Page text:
Ethiopia And Ethiopia Research Paper

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The war between Ethiopia and Eritrea
Since its independence in 1993, Eritrean nation building is based on animosity towards the neighbouring countries particularly Ethiopia. This constitutes a major hindrance to peace and stability in the Horn of Africa. Ethiopia and Eritrea belong to the same historical, cultural, language and religious groups. Until the Italians invasion, Eritrea remained as part of the Ethiopian imperial regimes. After the end of the Second World War, Ethiopia was federated with Ethiopia in 1952. The beginning of the conflict was rather a result of a naïve; too haste decision from the Ethiopian side to abolished this federal system that was arranged by the United Nations. This triggered the civil war in Eritrea in early 1960s. The civil war was used by super powers of the Cold War as proxy war and Arab nationalists and Egyptians utilize it to undermine the economic development of Ethiopia and thereby to ensure the exclusive utilization of the Nile waters. Neighbouring countries such Somalia and Sudan encouraged civil war to weaken the central government of Ethiopia due to border disputes that existed for long-time. The military junta in Ethiopia which hijacked the revolution in 1974 and took power from the Imperial regime lost the international support Ethiopian used to enjoy on its claim on Eritrea. The Eritrean conflict, for the Ethiopian governments, was a war to ensure the territorial integrity and unity; for the Eritreans, it became war for independence. Shaped by the consequences of thirty years of destructive war for independence, the Ethiopian-Eritrean relations is marked by a brief peaceful relation until the 1998 border war that led to a very high death toll both among combatants and civilians.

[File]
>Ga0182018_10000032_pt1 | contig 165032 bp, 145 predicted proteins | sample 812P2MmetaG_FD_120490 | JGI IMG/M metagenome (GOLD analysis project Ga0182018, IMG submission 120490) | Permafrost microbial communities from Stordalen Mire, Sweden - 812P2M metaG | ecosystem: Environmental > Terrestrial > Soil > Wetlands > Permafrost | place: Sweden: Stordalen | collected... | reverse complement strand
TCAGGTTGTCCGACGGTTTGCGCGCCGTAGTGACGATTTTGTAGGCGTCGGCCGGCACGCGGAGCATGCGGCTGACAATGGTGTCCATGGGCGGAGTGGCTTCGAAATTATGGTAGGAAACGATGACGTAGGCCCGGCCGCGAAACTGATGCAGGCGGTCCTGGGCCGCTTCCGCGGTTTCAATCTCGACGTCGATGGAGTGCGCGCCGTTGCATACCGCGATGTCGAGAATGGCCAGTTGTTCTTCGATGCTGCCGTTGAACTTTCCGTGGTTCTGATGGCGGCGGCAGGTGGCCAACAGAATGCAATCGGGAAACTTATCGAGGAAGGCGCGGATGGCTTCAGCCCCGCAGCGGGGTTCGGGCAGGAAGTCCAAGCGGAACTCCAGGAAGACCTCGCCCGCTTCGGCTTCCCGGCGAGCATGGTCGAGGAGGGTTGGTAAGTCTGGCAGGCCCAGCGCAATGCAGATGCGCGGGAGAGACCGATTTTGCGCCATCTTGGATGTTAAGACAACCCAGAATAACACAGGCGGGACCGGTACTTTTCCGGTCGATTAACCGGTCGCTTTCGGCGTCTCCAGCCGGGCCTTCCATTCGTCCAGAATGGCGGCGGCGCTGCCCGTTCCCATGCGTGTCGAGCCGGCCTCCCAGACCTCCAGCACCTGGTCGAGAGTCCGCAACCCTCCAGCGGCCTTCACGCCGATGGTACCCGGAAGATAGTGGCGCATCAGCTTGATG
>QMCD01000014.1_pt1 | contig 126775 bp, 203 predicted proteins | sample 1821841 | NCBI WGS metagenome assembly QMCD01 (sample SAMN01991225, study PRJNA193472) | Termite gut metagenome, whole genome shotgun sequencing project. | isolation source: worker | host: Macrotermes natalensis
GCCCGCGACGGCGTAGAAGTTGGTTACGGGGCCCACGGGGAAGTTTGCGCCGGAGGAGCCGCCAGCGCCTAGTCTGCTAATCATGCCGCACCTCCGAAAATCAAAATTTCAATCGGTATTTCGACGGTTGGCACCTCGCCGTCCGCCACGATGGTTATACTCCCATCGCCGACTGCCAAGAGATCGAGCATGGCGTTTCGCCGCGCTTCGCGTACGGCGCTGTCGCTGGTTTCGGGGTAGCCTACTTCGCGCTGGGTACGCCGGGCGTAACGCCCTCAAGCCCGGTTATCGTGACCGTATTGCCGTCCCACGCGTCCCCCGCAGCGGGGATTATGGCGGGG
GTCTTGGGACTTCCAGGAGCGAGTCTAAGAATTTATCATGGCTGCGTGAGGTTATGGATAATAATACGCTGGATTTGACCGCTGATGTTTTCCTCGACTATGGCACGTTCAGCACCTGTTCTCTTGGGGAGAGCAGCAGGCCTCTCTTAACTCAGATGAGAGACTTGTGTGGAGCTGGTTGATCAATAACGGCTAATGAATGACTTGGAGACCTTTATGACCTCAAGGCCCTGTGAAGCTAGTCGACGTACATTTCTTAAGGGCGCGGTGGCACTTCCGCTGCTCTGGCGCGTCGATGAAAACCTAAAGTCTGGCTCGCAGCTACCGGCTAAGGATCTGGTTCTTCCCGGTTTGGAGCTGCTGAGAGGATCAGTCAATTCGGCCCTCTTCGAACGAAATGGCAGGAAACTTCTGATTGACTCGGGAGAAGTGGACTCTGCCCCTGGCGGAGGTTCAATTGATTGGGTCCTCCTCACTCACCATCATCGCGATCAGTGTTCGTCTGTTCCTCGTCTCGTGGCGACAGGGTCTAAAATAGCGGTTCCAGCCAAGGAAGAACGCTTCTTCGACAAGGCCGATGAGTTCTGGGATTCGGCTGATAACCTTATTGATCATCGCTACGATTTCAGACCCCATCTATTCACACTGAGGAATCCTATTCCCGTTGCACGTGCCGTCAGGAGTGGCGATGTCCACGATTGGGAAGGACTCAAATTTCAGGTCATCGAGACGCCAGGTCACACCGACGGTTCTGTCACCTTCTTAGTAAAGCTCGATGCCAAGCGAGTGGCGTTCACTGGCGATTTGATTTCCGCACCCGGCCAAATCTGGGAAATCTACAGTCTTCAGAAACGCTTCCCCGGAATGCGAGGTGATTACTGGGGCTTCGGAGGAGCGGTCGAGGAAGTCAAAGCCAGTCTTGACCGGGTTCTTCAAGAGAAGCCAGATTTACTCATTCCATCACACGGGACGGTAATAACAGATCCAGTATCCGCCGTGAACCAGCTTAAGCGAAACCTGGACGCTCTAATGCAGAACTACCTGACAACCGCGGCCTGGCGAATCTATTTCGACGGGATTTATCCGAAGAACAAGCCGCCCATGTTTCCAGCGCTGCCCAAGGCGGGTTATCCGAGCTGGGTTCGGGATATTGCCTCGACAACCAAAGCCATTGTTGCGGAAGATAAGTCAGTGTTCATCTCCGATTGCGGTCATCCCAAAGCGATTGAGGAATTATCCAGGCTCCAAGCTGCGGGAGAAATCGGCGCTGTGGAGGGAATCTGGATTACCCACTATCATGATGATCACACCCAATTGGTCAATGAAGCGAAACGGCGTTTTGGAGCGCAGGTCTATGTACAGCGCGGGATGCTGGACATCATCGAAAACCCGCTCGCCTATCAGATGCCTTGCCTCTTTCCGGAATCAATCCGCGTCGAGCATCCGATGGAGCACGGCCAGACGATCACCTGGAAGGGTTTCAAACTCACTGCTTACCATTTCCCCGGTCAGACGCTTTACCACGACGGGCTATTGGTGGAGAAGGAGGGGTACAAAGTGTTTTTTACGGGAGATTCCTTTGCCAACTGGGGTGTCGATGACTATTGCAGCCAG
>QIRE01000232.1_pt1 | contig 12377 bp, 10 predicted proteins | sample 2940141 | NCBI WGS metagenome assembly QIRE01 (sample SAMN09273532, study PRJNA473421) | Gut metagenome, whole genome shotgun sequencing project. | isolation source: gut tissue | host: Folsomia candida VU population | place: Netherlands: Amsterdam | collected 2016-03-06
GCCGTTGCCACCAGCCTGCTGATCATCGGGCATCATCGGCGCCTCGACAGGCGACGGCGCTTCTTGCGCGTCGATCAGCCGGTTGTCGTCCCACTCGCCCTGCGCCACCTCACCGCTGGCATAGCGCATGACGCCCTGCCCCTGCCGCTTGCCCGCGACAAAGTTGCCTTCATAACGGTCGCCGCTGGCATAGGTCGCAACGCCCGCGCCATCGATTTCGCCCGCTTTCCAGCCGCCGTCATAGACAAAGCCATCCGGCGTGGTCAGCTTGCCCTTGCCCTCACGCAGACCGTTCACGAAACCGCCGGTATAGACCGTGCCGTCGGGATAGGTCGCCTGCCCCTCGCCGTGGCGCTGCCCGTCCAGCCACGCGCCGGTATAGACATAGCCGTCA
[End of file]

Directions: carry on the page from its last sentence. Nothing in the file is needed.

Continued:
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...ple’s Liberation Front (TPLF), remains the same as their ‘underdog’. EPRDF led government in Ethiopia has been undergoing huge internal and external transformation as a new government facing pressure from the population at large on its stand vis-à-vis Eritrea and was under server criticism for making Ethiopia landlocked. To large extent both the rank-and-file members of the EPRDF and sizable members of its leadership have undergone self-introspection on possible wrong-doings of their leadership against Ethiopia’s long-term interests. Politically too they consider this may offer an opportunity to gain more support from the nationalist quarters of the political elite in Ethiopia. A fatal miscalculation on Eritrean side, this led to the take-over of Bademe and Ethiopia’s strong response against Eritrea’s invasion and the 1998 border war and the current stalemate.
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